Tuesday, January 7, 2014

"The Laughing Girls" by Frank Fletcher (1840)



        One fine morning last summer, while seated under a tree on the banks of the Poestenkill, I was suddenly aroused from a revery into which I had fallen, by merry and repeated peals of laughter.—On starting up, I was not a little surprised to see one of the neighboring hills literally covered with the fairer portion of creation. Whether they had suddenly sprung up by some enchantment, or had come from the TROY FEMALE SEMINARY, I know not: but this much I do know, that their merry laugh, as it rang through the grove, and was echoed back from hill to hill, made such music as would put to shame the most skillful performances of art. And I could not help exclaiming—

Laugh on, laugh on, ye merry girls,

        I love your laugh to hear,

As mingling with the song of birds

        It falls upon my ear.

Full often in these forest shades,

        A lonely wight I stray,

To listen to the wild bird's song,

        Or dream the hours away.

And ne'er from birds, did melody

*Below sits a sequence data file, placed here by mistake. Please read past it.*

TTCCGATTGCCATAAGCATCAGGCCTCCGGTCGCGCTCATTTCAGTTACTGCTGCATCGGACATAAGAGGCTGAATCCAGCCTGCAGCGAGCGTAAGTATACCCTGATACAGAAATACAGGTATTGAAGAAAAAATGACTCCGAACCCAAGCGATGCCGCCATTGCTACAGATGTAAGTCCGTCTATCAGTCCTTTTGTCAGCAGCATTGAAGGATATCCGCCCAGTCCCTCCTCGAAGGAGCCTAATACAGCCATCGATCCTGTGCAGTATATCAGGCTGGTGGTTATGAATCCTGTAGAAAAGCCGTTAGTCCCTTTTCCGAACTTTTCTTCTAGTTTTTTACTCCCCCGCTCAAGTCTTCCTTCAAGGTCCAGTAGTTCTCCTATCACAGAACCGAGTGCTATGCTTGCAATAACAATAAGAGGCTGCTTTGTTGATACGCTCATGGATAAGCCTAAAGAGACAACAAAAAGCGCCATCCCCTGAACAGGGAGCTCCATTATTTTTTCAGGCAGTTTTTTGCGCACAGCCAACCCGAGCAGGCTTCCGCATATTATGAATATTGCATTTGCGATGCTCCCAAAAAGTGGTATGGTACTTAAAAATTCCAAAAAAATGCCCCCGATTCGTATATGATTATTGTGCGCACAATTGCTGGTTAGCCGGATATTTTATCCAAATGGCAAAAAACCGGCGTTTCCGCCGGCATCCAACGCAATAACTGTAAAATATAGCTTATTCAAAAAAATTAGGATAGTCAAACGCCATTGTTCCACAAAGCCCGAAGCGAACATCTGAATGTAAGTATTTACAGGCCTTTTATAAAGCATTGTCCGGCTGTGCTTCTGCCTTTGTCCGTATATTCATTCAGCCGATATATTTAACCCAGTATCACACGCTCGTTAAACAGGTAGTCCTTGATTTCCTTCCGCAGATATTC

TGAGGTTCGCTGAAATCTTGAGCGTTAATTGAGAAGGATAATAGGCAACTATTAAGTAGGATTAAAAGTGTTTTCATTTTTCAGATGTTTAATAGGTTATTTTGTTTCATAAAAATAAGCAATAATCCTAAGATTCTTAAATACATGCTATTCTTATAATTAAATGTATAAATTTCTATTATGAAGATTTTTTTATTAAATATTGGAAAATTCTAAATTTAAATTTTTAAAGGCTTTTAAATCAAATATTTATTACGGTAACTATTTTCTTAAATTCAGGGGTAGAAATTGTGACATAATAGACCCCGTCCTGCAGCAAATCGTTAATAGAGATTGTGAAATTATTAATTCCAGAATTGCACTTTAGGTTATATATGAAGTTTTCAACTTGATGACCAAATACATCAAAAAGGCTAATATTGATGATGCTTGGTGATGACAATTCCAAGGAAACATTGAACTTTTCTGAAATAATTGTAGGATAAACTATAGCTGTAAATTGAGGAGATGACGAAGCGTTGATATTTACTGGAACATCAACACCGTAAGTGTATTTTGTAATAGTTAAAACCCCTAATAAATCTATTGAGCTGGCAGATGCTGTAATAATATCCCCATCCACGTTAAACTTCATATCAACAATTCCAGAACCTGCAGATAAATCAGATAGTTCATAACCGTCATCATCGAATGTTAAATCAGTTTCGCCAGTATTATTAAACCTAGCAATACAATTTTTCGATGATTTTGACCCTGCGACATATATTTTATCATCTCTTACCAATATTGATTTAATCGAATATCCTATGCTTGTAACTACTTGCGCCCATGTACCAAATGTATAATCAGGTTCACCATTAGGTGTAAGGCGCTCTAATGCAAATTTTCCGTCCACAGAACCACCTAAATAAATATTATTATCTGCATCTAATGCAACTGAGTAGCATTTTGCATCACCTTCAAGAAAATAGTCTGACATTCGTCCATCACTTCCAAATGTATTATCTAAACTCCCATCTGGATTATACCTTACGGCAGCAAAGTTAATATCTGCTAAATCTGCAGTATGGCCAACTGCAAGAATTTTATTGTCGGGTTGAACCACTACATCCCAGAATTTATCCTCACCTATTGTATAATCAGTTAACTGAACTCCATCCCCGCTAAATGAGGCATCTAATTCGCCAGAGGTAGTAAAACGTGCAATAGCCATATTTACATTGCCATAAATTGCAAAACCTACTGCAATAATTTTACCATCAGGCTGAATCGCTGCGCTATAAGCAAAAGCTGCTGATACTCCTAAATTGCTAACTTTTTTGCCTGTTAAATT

So sweet, my ears assail,

As that your merry voices send,

        Upon the gentle gale.

I love the voice of merriment—

        I love the voice of glee—

That speaks the light and buoyant heart,

        From earthly sorrow free.

And why to grief's heart-rending tones,

        Should voices e'er be strung,

Of those so innocent and pure,

        So lovely, and so young?

Laugh on, laugh on, ye merry ones,

        I love you laugh to hear,

As mingling with the song of birds,

        It falls upon my ear.

Laugh on, laugh on, ye merry ones,

        Long may ye thus be gay,

Life's happy hours are few at best,

        Enjoy them while ye may.

Troy Budget. January 24, 1840: 2 col 6.

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